The Mixed Race people will one day rise up and demand that there not be any sort of category on any form that defines race with such small words as “white”, “black” or “mixed” or that one I really despise “other”.  One day they will rise up and there will be so damn many of those people they will outnumber the dinosaurs who saw the world only in black and white. Their children will be mixed mixed. Their grandchildren will be three mixed, or four mixed, or…

 

In front of our very eyes, the concept of race is dying.  Actors, athletes, politicians, cops, firemen, soldiers, men, women, boys, girls, rich people, poor people, mean people, nice people, and everyone else, too, is now part of a larger concept. Racism, once the product of law, is now being bred out of existence. Each generation will find the area between black, white, and brown, to be wider and wider. The idea of there being some sort of Master Race will finally come to fruition when we all sit down and realize there was always just one race to begin with.

 

Human.

 

Take Care,

Mike

 


Comments:
 
JTP   JTP wrote
on 7/21/2009 11:49:29 AM
Have you watched the cop shows and prison reality shows on Television? I try to avoid them but my sister has cajoled me into watching a few. It really bugs me when a cop describes a suspect as "A Male Black". Would I be described as a "Male White"? No, it would be "White Male". Even though I have genes from all over, including "Black". Semantics. It also bugs me that prisoners are allowed to form gangs and be segregated along so-called racial lines. It's as if the guards got bored and decided to turn one group against another just to liven things up. As my neighbor, the ex-con with the swastika tattoos said, "I wasn't really a racist until I went to prison". -Nuff Said

Mike Firesmith   Mike Firesmith wrote
on 6/6/2008 3:23:11 PM
WP, I'm glad you liked it. It's going to be odd when history looks back at these times and tries to undertsand what all the fuss was about. We won't live to see it, but at least now I beleive someone else will.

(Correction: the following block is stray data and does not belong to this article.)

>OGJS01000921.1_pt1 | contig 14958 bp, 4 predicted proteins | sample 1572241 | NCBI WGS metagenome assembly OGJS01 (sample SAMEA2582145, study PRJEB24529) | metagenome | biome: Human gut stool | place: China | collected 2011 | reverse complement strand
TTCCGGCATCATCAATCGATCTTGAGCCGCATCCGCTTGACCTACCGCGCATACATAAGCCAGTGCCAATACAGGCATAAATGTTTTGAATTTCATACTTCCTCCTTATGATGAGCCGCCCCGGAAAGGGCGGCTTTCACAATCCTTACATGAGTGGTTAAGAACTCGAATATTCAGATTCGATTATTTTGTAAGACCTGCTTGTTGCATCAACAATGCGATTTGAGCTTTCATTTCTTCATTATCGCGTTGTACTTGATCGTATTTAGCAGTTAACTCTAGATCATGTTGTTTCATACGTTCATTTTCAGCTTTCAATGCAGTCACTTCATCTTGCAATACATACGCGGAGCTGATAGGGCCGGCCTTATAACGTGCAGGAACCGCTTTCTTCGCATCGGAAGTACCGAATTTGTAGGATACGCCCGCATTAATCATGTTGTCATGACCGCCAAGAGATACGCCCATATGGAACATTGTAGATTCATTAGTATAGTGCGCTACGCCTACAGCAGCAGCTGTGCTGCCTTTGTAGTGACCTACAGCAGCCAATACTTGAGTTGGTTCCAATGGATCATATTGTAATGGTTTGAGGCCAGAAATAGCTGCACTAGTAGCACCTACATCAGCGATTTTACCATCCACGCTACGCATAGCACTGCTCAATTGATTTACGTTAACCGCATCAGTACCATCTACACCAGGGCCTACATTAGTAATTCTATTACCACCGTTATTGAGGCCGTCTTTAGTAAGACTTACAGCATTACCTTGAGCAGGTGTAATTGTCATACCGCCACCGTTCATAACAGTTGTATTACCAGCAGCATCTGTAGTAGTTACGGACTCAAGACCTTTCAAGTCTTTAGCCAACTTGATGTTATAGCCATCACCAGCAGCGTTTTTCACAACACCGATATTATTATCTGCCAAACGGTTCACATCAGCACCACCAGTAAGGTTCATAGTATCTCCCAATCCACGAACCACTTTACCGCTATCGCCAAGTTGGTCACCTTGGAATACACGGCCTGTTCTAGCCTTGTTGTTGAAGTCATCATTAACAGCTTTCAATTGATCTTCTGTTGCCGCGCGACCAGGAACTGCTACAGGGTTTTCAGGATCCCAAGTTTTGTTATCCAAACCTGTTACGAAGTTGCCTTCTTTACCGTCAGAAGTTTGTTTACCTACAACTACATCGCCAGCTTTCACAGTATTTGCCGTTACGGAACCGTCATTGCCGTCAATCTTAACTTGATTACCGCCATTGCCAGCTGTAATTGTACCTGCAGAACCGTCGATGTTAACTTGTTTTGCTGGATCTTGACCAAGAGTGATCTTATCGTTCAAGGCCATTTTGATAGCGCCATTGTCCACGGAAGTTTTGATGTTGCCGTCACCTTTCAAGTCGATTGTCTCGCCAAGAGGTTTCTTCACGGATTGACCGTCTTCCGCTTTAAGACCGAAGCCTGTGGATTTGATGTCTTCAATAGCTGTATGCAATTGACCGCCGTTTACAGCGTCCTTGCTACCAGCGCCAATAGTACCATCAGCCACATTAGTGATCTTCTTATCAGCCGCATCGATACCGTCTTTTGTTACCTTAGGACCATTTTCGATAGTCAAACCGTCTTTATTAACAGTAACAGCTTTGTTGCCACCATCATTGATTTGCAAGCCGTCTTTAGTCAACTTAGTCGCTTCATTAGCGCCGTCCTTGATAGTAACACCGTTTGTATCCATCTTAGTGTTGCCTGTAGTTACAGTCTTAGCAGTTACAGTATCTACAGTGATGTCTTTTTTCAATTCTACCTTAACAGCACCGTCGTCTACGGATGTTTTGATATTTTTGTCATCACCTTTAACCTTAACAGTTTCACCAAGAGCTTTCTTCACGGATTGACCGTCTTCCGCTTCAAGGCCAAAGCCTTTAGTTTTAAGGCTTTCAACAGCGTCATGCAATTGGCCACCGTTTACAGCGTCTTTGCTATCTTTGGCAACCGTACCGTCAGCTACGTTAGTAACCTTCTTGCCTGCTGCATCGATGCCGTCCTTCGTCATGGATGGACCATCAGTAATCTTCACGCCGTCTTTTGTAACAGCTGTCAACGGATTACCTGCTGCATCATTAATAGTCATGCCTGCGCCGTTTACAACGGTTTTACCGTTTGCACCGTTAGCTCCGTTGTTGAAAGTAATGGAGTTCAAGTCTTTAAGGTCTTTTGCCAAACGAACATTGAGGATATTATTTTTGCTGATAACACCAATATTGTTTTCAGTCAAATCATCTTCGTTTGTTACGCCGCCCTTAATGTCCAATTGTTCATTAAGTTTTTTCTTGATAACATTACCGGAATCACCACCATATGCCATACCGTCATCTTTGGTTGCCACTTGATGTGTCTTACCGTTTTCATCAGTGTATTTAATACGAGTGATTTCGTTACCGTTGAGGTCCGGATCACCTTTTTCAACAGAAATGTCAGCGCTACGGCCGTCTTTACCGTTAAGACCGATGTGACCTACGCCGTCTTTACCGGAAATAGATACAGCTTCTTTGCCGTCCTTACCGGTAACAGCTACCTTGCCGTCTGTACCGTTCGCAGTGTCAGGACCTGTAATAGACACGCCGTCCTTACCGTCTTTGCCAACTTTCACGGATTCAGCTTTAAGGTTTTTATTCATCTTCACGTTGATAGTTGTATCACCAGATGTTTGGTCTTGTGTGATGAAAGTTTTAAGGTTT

Warriorprincess55   Warriorprincess55 wrote
on 6/6/2008 1:20:39 PM
Mike, for me, the entire story was on point! The bottom line is that after is all said and done, we are all here - and we are all human! I enjoyed reading this and even though we both know that each person who reads it is going to take away his or her own interpertation of what you've written, and being human, it's their choice, and they have the right to do so. Hey, what can you say?! It is what it is. Personally, I think what you've written here is food for thought and I so enjoyed reading it.

penname   penname wrote
on 6/4/2008 6:35:16 PM
last comment...it brings me full circle to my profile quote (most people are other people...) so many folks only know what they mimmick or think they should know or feel and not how they actually feel or think.

penname   penname wrote
on 6/4/2008 6:32:25 PM
race schmace of course, i wouldnt go far enough to say lets try this biological genetic experiment and mix it all up so it's nothing anymore. that kinda stuff would happen or evolve naturally in a million years...or less. but i have always been on the outskirts of race because i never have seen it as having any point to anything. i support culture and cultural history and celebration and pride...but really someones pigment or where they were born really doesnt mean anything with regard to how i interact, or treat or want to be treated. Treat me as a person and we'll be fine. When folks start labeling and playing those race card mind tricks and games, that's when i get disgusted and very prejudiced... prejudiced against ignoramuses. of all kinds. another silly question...do ants have this problem, pill bugs, centipedes, butterflies and any other insect.

12
Mike Firesmith
Special Interest
Sociology
writing Mike Firesmith
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Synopsis
The mixing colors to change the world